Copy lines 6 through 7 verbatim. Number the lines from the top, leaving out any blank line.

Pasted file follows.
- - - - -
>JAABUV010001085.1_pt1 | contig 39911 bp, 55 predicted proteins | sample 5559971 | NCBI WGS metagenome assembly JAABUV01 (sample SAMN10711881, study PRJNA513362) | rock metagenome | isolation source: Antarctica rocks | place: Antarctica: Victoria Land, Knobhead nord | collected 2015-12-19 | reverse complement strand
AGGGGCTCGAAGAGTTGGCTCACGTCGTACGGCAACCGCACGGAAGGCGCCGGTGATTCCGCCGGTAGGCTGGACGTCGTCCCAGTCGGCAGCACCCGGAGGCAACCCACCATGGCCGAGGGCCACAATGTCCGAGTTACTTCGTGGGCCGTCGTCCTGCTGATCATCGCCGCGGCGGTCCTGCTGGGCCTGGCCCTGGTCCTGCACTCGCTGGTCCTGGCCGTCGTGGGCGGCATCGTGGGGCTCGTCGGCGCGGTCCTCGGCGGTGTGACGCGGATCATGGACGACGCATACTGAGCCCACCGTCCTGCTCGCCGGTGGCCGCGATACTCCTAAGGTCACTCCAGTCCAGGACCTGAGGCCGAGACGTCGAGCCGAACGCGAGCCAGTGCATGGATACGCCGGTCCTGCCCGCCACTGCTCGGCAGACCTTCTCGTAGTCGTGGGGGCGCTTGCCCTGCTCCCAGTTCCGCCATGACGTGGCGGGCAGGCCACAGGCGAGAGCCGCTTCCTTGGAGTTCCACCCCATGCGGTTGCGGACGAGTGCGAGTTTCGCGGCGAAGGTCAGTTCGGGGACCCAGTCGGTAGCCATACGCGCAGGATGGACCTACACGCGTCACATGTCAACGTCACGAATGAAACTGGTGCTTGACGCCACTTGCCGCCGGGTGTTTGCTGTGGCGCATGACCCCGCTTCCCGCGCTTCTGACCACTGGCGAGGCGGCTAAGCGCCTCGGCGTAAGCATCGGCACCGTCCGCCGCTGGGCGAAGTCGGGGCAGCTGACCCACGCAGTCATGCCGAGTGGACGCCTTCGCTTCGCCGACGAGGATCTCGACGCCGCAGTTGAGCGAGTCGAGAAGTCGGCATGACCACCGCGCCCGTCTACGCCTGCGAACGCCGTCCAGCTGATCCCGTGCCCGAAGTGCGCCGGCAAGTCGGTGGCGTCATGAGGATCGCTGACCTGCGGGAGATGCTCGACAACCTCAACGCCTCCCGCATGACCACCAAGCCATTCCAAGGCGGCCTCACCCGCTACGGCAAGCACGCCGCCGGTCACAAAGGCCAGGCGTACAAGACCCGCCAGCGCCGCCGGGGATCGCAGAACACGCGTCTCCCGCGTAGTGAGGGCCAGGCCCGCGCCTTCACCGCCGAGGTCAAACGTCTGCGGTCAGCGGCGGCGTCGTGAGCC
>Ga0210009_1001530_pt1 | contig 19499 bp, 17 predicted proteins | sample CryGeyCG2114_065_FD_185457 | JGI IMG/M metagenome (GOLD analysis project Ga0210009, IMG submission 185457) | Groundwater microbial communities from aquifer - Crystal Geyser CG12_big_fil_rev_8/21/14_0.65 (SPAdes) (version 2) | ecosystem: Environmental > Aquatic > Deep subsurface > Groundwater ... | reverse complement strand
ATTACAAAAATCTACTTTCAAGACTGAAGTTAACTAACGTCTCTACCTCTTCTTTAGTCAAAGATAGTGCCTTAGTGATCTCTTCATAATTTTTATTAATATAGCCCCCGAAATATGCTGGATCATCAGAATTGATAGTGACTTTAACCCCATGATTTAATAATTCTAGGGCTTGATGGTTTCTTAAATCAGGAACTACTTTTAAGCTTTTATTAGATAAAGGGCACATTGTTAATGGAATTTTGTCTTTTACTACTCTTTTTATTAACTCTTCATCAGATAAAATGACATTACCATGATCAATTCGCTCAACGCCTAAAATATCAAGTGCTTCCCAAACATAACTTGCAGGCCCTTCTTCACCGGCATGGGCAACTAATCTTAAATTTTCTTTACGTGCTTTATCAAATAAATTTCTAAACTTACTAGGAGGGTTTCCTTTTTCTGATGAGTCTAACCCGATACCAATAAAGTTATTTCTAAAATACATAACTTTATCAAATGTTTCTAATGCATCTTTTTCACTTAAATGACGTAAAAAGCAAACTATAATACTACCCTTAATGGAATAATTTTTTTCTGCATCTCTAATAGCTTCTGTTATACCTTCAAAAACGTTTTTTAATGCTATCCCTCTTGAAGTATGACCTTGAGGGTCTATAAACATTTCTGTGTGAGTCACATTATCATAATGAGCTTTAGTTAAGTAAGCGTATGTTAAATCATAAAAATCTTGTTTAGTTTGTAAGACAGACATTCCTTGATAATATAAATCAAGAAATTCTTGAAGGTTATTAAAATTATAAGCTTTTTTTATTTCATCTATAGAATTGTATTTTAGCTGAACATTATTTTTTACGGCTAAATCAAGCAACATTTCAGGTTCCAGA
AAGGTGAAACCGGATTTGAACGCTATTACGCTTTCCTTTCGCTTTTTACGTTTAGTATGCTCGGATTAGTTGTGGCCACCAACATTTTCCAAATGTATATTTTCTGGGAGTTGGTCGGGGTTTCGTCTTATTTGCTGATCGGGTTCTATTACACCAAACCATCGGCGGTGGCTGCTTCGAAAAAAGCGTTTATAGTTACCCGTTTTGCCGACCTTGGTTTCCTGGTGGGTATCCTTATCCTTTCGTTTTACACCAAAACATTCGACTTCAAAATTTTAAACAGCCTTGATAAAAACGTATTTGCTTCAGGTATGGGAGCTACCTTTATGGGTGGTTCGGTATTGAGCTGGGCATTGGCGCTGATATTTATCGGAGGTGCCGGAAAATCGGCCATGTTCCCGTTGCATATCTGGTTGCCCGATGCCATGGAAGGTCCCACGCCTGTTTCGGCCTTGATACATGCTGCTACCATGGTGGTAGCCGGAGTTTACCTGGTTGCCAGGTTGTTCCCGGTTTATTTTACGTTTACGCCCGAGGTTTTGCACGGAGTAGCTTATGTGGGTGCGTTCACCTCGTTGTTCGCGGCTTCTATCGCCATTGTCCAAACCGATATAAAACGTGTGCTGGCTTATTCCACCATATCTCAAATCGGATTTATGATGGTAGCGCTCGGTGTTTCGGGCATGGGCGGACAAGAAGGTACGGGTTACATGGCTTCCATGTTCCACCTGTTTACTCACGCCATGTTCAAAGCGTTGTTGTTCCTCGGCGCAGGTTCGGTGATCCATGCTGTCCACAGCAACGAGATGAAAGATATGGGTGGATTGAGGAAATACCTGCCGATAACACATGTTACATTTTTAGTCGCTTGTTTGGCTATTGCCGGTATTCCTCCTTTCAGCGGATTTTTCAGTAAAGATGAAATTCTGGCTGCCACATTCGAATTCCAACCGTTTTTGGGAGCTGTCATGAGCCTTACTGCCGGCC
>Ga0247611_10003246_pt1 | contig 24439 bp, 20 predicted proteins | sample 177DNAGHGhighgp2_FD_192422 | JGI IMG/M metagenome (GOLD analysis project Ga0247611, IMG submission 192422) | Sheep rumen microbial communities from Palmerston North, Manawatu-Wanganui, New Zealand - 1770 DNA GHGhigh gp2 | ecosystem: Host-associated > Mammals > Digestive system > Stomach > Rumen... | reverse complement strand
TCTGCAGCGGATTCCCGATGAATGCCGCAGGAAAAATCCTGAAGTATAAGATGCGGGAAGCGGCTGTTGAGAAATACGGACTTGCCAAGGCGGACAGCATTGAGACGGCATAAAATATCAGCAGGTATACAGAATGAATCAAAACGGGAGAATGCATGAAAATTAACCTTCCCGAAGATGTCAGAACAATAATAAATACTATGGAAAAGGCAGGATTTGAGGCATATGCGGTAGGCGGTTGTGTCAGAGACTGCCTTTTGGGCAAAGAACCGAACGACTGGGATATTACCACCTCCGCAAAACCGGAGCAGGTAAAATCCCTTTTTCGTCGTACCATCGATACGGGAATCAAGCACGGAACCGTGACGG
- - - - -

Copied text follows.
>Ga0247611_10003246_pt1 | contig 24439 bp, 20 predicted proteins | sample 177DNAGHGhighgp2_FD_192422 | JGI IMG/M metagenome (GOLD analysis project Ga0247611, IMG submission 192422) | Sheep rumen microbial communities from Palmerston North, Manawatu-Wanganui, New Zealand - 1770 DNA GHGhigh gp2 | ecosystem: Host-associated > Mammals > Digestive system > Stomach > Rumen... | reverse complement strand
TCTGCAGCGGATTCCCGATGAATGCCGCAGGAAAAATCCTGAAGTATAAGATGCGGGAAGCGGCTGTTGAGAAATACGGACTTGCCAAGGCGGACAGCATTGAGACGGCATAAAATATCAGCAGGTATACAGAATGAATCAAAACGGGAGAATGCATGAAAATTAACCTTCCCGAAGATGTCAGAACAATAATAAATACTATGGAAAAGGCAGGATTTGAGGCATATGCGGTAGGCGGTTGTGTCAGAGACTGCCTTTTGGGCAAAGAACCGAACGACTGGGATATTACCACCTCCGCAAAACCGGAGCAGGTAAAATCCCTTTTTCGTCGTACCATCGATACGGGAATCAAGCACGGAACCGTGACGG